Floods are one of the most common hazards in the United States. Flood effects can be local, impacting a neighborhood or community, or very large, affecting entire river basins and multiple states.
However, all floods are not alike. Some floods develop slowly, sometimes over a period of days. Flash Floods can develop quickly. City streets can become rivers in seconds.
Flash floods often have a dangerous wall of roaring water that carries rocks, mud, and other debris and can sweep away most things in its path. Overland flooding occurs outside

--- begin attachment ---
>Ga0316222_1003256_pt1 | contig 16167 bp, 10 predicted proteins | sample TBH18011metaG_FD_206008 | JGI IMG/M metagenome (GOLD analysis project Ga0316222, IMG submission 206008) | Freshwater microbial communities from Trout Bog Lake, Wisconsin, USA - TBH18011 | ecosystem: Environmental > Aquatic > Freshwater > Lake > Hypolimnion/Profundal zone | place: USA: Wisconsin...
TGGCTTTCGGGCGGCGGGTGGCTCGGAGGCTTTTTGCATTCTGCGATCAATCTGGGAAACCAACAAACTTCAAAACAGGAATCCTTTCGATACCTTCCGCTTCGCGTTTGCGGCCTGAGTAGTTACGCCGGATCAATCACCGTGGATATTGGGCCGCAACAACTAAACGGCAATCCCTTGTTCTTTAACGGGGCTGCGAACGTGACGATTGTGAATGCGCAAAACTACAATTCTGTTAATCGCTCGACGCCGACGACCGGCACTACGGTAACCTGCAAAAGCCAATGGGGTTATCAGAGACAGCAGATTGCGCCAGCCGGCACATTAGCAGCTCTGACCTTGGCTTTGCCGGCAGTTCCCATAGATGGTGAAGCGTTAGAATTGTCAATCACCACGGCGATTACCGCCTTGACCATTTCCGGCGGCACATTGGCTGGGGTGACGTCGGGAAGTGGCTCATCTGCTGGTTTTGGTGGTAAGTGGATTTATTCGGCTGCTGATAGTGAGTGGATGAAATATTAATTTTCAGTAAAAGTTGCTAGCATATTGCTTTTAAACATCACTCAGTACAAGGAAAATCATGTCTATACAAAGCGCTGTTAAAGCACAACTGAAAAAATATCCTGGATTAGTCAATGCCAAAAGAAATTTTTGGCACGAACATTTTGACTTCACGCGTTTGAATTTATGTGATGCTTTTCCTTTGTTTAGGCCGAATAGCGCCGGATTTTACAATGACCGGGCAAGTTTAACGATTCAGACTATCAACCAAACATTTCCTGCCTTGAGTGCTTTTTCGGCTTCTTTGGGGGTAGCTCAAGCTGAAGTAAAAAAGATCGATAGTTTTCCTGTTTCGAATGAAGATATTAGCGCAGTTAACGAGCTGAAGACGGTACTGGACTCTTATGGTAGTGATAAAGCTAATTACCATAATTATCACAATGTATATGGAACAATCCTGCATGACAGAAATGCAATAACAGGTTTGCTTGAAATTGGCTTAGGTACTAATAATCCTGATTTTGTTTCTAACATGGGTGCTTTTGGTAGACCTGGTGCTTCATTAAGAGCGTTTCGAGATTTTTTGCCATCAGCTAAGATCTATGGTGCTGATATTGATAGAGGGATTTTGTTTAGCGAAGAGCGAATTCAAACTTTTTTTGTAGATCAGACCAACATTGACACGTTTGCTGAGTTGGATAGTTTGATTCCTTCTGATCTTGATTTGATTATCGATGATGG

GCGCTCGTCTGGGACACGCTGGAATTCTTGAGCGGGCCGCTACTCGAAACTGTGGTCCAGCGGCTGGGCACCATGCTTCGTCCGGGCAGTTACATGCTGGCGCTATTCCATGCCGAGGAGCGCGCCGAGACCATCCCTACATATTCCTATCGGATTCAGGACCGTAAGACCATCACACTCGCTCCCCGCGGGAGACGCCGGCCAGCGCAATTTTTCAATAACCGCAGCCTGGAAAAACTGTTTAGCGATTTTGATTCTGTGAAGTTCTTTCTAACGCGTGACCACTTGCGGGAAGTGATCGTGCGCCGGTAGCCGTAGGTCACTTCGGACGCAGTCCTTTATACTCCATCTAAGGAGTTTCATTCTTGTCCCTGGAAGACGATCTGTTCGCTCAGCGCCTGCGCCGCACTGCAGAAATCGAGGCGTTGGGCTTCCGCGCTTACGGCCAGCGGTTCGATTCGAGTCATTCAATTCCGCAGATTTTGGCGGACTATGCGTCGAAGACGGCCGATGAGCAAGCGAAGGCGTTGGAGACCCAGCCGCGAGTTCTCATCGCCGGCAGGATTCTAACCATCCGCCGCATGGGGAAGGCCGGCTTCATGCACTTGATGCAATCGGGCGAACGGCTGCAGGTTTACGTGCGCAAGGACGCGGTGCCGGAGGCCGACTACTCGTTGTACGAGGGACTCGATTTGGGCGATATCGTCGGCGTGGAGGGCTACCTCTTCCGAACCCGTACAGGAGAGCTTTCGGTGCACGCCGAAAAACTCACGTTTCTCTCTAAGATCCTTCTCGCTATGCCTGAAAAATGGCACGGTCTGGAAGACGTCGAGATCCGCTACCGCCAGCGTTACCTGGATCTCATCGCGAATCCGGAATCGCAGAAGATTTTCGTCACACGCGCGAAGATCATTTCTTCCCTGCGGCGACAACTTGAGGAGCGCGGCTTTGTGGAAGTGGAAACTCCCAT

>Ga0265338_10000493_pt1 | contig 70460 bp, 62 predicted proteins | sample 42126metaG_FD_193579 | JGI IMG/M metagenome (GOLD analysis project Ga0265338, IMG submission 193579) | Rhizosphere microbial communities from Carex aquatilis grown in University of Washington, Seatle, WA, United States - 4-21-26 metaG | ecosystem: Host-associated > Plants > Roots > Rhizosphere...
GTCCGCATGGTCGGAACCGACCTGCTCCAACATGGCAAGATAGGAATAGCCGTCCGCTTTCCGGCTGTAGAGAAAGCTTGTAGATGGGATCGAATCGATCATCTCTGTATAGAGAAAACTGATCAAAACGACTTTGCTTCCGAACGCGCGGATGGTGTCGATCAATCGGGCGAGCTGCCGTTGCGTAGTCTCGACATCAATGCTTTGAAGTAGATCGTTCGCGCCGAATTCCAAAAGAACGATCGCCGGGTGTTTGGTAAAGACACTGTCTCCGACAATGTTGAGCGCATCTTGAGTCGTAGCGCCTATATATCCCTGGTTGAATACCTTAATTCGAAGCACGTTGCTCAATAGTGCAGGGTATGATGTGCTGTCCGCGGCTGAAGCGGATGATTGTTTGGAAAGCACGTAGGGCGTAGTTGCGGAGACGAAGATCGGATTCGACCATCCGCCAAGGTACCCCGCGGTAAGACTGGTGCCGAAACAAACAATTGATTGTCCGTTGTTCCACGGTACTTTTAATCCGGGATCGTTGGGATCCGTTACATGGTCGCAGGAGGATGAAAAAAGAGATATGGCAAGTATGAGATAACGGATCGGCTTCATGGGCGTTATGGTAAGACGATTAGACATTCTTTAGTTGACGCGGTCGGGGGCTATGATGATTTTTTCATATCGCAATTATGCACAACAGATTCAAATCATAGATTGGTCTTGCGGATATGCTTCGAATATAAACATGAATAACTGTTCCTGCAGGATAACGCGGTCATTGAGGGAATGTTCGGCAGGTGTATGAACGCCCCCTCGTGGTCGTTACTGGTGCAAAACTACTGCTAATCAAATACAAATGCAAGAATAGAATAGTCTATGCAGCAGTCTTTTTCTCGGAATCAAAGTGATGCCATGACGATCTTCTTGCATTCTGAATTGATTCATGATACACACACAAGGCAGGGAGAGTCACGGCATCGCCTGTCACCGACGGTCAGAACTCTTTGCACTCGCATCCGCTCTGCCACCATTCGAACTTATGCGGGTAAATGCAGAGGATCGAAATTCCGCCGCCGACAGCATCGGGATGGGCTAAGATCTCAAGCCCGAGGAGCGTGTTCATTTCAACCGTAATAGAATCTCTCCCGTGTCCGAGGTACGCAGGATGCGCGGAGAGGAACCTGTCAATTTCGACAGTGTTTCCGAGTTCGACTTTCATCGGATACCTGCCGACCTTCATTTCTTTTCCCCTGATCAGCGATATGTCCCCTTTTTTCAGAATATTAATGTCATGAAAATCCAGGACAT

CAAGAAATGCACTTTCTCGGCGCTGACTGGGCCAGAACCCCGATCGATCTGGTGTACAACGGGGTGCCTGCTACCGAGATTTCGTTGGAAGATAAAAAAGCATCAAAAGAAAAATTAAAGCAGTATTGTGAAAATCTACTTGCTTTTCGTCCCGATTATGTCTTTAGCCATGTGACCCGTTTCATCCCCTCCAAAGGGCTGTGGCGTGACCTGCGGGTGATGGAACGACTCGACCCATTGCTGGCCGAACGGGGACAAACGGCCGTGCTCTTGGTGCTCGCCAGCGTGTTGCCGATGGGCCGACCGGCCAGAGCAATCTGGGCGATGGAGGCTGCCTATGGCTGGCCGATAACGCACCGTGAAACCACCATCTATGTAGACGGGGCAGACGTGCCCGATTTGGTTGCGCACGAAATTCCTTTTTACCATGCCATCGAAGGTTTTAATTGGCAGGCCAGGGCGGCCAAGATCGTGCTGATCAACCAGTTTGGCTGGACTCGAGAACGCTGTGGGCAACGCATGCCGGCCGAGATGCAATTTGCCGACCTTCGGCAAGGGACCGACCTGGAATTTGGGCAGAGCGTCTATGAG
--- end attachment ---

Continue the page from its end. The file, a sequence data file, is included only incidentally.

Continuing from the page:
a defined river or stream, such as when a levee is breached, but still can be destructive. Flooding can also occur when a dam breaks, producing effects similar to flash floods.
Be aware of flood hazards no matter where you live, but especially if you live in a low-lying area, near water or downstream from a dam. Even very small streams, gullies, creeks,
culverts, dry streambeds, or low-lying ground that appears harmless in dry weather can flood.
Specific information on what to do Before, During and After a Flood can be found at: http://www.ready.gov/floods.